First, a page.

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Thoughts on the Voigtlander Color-Skopar 35mm PII

Monday, 11 April 2022 14:21


This lens has been around for quite some time in one form or another. This particular Version II Pancake was released in 2004 and hasn’t seen a revision since. I think it could do with a facelift, but optically it leaves little to be desired except for a few minor niggles. It's a lens I only came to appreciate once I compared it to newer and more expensive lenses for the Leica M mount, and in essence it has a fantastic performane to value ratio.

The Color-Skopar is tiny! It makes a Leica M body almost a pocketable camera. Personally, it's a little too small for my liking, since designing a lens this small will force a compromised design somewhere; If not optics then in the physical design, or both. For me, this compromise is obvious in the physical design and usability.

Being a pancake design, everything is geared towards being small. The aperture and focus rings are thin and a little fiddly to use. The focus ring is only usable with the finger tab, and the winged aperture ring often leaves the fingers hunting around to find them. In general, I don't like winged aperture rings on a lens since they provide only two positions to grab onto versus a concentric ring which can be grabbed at any position.

Optically, there’s the obvious compromise in that a lens this small isn’t going to be a fast one. But it isn’t very slow either, at only 1/2 stop away from f/2. It’s smaller yet faster than the Zeiss Biogon-C which is a f/2.8 lens. It’s faster and not much larger than a Leica Summaron 35mm f/3.5. Otherwise this lens’ optical attributes are very good and arguably quite underrated. It’s certianly sharp, but that doesn’t count for everything.

Unfortunately the older lens design brings with it some usage caveats. Focus shift needs to be accounted for and also a minor colour shift towards the edges. On the M11, uncoded, it shows a cooler rendering at the edges. This isn’t a strong shading, but it’s enough to notice on more mono-toned subjects and it can add additional steps to post processing. I haven’t found a suitable lens code that reduces or eliminates this. I understand that not everyone is willing or capable of removing the lens shading, which is why I hope Voigtlander can revise this lens’ optics without sacrificing too much of it’s original size and performance.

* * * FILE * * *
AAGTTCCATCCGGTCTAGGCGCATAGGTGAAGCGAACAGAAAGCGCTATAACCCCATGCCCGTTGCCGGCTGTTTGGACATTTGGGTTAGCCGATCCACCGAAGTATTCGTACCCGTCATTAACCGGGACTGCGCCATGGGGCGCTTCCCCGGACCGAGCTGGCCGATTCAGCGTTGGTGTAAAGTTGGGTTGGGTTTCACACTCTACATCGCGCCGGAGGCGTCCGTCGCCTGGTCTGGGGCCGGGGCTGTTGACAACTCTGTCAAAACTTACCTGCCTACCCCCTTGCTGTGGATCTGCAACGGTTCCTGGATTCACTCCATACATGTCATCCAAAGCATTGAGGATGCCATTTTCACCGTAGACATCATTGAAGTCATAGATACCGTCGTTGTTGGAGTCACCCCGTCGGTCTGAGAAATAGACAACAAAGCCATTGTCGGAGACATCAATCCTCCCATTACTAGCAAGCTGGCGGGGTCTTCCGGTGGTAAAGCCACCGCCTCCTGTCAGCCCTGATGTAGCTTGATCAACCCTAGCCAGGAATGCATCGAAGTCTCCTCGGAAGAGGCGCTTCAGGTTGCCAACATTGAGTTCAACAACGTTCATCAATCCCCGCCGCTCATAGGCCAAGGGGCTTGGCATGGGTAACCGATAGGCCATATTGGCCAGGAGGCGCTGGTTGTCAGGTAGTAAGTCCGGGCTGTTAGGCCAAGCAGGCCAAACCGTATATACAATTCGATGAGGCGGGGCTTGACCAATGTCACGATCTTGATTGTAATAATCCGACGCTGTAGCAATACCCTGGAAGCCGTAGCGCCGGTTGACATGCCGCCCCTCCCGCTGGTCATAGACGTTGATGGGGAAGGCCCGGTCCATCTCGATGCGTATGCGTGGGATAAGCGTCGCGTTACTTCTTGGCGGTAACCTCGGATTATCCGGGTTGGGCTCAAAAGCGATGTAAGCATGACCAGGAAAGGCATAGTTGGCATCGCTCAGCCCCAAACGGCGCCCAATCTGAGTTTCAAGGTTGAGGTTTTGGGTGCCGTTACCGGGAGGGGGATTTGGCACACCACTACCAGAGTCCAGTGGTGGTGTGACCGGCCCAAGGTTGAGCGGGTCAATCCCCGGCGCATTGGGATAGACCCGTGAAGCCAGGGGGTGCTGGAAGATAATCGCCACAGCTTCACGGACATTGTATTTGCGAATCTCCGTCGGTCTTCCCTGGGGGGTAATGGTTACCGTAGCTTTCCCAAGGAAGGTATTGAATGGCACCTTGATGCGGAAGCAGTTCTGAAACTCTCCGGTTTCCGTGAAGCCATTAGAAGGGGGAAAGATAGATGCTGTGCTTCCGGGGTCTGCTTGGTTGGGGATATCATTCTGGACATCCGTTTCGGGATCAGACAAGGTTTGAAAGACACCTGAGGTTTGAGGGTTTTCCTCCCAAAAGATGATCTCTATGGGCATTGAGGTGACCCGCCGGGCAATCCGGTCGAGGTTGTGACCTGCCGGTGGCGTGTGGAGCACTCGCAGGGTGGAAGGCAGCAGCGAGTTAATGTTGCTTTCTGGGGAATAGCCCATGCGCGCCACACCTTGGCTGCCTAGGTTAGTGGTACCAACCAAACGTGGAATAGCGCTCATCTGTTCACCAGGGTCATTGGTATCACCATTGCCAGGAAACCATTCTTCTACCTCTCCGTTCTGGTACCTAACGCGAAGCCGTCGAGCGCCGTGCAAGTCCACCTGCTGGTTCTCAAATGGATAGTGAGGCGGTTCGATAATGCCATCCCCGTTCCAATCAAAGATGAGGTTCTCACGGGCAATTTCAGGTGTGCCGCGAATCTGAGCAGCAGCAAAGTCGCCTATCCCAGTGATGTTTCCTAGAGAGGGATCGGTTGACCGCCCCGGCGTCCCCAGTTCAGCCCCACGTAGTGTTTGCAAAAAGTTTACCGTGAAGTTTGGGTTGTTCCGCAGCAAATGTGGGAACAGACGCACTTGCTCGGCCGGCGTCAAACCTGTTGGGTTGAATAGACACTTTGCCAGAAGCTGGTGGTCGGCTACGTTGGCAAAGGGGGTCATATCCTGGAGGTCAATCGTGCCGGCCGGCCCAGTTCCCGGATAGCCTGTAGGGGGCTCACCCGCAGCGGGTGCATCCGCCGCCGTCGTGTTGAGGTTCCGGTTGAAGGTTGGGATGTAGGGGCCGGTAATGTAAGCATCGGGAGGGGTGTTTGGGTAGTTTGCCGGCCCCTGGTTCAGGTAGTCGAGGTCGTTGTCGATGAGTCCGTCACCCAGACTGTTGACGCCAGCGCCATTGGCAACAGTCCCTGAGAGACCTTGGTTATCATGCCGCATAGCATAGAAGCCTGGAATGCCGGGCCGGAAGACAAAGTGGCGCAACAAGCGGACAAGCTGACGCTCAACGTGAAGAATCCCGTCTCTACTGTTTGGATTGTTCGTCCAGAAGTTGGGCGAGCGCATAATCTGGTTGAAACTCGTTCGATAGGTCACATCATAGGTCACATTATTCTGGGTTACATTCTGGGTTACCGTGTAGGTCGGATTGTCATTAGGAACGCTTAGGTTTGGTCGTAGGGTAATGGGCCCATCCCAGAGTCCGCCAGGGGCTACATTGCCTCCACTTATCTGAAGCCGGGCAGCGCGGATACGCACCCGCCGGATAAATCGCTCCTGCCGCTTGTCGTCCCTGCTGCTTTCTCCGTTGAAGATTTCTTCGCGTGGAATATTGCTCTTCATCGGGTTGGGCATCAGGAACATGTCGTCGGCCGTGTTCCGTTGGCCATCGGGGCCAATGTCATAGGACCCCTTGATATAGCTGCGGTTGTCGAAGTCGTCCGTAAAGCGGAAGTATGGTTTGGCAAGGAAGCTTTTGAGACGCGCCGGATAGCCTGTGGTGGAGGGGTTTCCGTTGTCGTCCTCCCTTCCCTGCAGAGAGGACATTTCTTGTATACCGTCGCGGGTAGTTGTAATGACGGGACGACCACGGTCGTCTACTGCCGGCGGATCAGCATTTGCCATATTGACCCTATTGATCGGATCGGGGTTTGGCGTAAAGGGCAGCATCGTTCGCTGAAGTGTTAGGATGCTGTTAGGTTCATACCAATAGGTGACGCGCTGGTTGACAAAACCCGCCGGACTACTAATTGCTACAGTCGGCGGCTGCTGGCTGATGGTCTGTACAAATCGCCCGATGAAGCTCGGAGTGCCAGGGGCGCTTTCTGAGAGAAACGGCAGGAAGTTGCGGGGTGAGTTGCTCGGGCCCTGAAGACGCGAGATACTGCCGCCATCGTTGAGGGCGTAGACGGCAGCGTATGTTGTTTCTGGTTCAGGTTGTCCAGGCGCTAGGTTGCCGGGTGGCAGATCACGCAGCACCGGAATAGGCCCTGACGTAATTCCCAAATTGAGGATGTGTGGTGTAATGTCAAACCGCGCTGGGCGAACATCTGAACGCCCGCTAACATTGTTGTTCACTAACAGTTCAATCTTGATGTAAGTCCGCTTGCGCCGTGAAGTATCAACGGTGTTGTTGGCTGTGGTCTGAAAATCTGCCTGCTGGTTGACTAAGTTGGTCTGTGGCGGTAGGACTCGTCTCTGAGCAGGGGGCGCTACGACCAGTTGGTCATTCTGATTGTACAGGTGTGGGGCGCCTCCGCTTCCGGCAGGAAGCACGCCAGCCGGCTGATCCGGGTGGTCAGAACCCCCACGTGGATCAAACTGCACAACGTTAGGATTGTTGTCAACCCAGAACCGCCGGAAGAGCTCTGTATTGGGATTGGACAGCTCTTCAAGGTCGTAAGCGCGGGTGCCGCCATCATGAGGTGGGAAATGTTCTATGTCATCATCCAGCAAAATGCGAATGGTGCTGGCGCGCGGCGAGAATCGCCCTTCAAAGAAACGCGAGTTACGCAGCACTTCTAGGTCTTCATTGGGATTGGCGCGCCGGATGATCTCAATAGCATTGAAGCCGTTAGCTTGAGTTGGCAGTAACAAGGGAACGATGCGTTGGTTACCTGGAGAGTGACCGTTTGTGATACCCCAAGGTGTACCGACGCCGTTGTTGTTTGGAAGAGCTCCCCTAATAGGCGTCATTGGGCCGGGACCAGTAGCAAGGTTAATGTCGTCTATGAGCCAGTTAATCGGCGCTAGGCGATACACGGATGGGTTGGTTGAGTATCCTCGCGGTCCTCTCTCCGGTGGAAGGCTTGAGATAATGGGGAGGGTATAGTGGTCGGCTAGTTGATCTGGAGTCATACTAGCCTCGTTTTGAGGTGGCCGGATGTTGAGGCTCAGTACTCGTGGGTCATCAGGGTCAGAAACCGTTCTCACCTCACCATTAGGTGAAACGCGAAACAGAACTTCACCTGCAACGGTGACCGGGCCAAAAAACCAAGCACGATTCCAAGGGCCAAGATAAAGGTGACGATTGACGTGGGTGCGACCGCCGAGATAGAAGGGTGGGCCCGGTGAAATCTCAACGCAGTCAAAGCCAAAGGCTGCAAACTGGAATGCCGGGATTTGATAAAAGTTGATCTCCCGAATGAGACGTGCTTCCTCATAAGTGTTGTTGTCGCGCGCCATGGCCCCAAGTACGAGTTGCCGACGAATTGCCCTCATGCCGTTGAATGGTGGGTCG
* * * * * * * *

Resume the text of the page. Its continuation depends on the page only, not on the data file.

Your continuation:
What makes this lens a little more old-school in rendering, at least compared to modern lenses, is a gradual contrast and sharpness fall off towards the edges. As one stops down, the contrast picks up quickly but overall less so than modern equivalents, like the Voigtlander Ultron 35mm ASPH II. Unfortunately, the Color-Skopar has focus shift, and even as a wide angle, it’s easy to have the subject slightly out of focus at f/5.6. It's annoying and this makes some modern lens designs far more attractive. It was the largest motivator for my purchasing the Voigtlander Ultron 35mm ASPH II. I think many photographers have become accustomed to focus shift, but I think the photographic world would be better without it. 

Another trait to note is that the lens has some moderately strong field curvature.  The image below depicts the field curvature shot at f/4 at a distance of around 5 meters. This makes shooting landscapesor planar objects a little tricky, but the plane of focus becomes even enough by f/5.6 to have relatively even performance across the frame at infinity. It's improtant to be aware of this field curvature, and to work with it for optimum sharpness. Luckily, focus shift generally keeps the centre focus further back (towards infinity) when stopping down, which brings the mid zone closer in line to the point of focus. It balances out so to speak.